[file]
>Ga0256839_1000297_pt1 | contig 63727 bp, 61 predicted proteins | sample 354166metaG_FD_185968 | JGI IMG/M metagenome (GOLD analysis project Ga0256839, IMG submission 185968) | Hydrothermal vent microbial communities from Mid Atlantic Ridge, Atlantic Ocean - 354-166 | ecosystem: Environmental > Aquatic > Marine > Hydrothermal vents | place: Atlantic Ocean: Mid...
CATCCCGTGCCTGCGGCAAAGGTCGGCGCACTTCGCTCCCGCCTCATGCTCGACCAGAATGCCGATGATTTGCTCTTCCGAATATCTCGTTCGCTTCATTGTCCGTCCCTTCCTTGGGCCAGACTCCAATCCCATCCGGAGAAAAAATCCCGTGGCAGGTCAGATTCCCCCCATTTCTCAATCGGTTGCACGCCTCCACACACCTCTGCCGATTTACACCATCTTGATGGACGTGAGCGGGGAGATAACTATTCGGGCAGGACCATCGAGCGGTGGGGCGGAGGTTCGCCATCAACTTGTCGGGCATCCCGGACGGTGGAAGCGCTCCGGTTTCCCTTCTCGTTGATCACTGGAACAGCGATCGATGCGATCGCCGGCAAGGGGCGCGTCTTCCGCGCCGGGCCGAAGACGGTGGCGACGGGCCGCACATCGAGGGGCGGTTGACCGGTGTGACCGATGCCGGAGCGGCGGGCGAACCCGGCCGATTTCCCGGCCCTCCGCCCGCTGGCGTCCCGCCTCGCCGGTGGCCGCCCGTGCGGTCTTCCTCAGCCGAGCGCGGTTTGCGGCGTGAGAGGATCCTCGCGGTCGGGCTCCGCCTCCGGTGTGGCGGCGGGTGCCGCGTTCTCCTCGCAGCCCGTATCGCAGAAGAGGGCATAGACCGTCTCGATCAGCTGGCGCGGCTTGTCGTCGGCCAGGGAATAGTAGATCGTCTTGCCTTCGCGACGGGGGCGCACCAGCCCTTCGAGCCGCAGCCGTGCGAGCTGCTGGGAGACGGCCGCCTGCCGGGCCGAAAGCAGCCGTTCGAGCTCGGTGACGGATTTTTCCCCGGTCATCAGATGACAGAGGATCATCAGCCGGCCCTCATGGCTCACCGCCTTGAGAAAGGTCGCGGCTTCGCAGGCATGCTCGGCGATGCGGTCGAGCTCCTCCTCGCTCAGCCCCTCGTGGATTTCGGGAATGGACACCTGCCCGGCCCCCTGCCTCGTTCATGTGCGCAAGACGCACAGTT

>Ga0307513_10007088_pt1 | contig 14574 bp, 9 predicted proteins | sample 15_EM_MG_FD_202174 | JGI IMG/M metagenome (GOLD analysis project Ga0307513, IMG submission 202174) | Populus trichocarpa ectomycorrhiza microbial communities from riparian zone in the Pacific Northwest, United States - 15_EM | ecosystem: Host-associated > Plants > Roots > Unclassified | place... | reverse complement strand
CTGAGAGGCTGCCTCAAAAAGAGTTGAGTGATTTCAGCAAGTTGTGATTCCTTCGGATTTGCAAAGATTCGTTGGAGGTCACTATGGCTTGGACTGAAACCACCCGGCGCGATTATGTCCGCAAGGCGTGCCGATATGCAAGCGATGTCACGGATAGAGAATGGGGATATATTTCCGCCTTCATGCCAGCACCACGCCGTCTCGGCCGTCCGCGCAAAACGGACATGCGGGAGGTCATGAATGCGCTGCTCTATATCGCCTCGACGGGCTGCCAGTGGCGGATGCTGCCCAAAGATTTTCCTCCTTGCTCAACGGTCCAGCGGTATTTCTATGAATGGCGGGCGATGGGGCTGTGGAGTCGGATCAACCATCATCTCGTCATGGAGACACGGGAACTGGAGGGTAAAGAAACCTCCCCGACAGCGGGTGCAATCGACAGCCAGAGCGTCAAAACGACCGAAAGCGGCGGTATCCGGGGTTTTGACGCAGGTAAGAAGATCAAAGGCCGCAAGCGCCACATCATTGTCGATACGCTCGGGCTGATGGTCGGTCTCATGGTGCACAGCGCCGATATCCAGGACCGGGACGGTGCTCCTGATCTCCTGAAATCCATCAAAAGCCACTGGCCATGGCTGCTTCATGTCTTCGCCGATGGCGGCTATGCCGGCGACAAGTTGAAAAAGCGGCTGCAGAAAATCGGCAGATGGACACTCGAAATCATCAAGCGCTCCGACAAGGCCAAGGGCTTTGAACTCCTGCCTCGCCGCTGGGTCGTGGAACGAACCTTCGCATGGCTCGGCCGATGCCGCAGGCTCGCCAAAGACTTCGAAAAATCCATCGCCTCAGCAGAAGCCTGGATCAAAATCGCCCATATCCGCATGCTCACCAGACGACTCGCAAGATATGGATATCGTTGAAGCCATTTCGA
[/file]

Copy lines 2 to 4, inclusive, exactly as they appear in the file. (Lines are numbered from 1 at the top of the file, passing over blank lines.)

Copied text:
CATCCCGTGCCTGCGGCAAAGGTCGGCGCACTTCGCTCCCGCCTCATGCTCGACCAGAATGCCGATGATTTGCTCTTCCGAATATCTCGTTCGCTTCATTGTCCGTCCCTTCCTTGGGCCAGACTCCAATCCCATCCGGAGAAAAAATCCCGTGGCAGGTCAGATTCCCCCCATTTCTCAATCGGTTGCACGCCTCCACACACCTCTGCCGATTTACACCATCTTGATGGACGTGAGCGGGGAGATAACTATTCGGGCAGGACCATCGAGCGGTGGGGCGGAGGTTCGCCATCAACTTGTCGGGCATCCCGGACGGTGGAAGCGCTCCGGTTTCCCTTCTCGTTGATCACTGGAACAGCGATCGATGCGATCGCCGGCAAGGGGCGCGTCTTCCGCGCCGGGCCGAAGACGGTGGCGACGGGCCGCACATCGAGGGGCGGTTGACCGGTGTGACCGATGCCGGAGCGGCGGGCGAACCCGGCCGATTTCCCGGCCCTCCGCCCGCTGGCGTCCCGCCTCGCCGGTGGCCGCCCGTGCGGTCTTCCTCAGCCGAGCGCGGTTTGCGGCGTGAGAGGATCCTCGCGGTCGGGCTCCGCCTCCGGTGTGGCGGCGGGTGCCGCGTTCTCCTCGCAGCCCGTATCGCAGAAGAGGGCATAGACCGTCTCGATCAGCTGGCGCGGCTTGTCGTCGGCCAGGGAATAGTAGATCGTCTTGCCTTCGCGACGGGGGCGCACCAGCCCTTCGAGCCGCAGCCGTGCGAGCTGCTGGGAGACGGCCGCCTGCCGGGCCGAAAGCAGCCGTTCGAGCTCGGTGACGGATTTTTCCCCGGTCATCAGATGACAGAGGATCATCAGCCGGCCCTCATGGCTCACCGCCTTGAGAAAGGTCGCGGCTTCGCAGGCATGCTCGGCGATGCGGTCGAGCTCCTCCTCGCTCAGCCCCTCGTGGATTTCGGGAATGGACACCTGCCCGGCCCCCTGCCTCGTTCATGTGCGCAAGACGCACAGTT

>Ga0307513_10007088_pt1 | contig 14574 bp, 9 predicted proteins | sample 15_EM_MG_FD_202174 | JGI IMG/M metagenome (GOLD analysis project Ga0307513, IMG submission 202174) | Populus trichocarpa ectomycorrhiza microbial communities from riparian zone in the Pacific Northwest, United States - 15_EM | ecosystem: Host-associated > Plants > Roots > Unclassified | place... | reverse complement strand
CTGAGAGGCTGCCTCAAAAAGAGTTGAGTGATTTCAGCAAGTTGTGATTCCTTCGGATTTGCAAAGATTCGTTGGAGGTCACTATGGCTTGGACTGAAACCACCCGGCGCGATTATGTCCGCAAGGCGTGCCGATATGCAAGCGATGTCACGGATAGAGAATGGGGATATATTTCCGCCTTCATGCCAGCACCACGCCGTCTCGGCCGTCCGCGCAAAACGGACATGCGGGAGGTCATGAATGCGCTGCTCTATATCGCCTCGACGGGCTGCCAGTGGCGGATGCTGCCCAAAGATTTTCCTCCTTGCTCAACGGTCCAGCGGTATTTCTATGAATGGCGGGCGATGGGGCTGTGGAGTCGGATCAACCATCATCTCGTCATGGAGACACGGGAACTGGAGGGTAAAGAAACCTCCCCGACAGCGGGTGCAATCGACAGCCAGAGCGTCAAAACGACCGAAAGCGGCGGTATCCGGGGTTTTGACGCAGGTAAGAAGATCAAAGGCCGCAAGCGCCACATCATTGTCGATACGCTCGGGCTGATGGTCGGTCTCATGGTGCACAGCGCCGATATCCAGGACCGGGACGGTGCTCCTGATCTCCTGAAATCCATCAAAAGCCACTGGCCATGGCTGCTTCATGTCTTCGCCGATGGCGGCTATGCCGGCGACAAGTTGAAAAAGCGGCTGCAGAAAATCGGCAGATGGACACTCGAAATCATCAAGCGCTCCGACAAGGCCAAGGGCTTTGAACTCCTGCCTCGCCGCTGGGTCGTGGAACGAACCTTCGCATGGCTCGGCCGATGCCGCAGGCTCGCCAAAGACTTCGAAAAATCCATCGCCTCAGCAGAAGCCTGGATCAAAATCGCCCATATCCGCATGCTCACCAGACGACTCGCAAGATATGGATATCGTTGAAGCCATTTCGA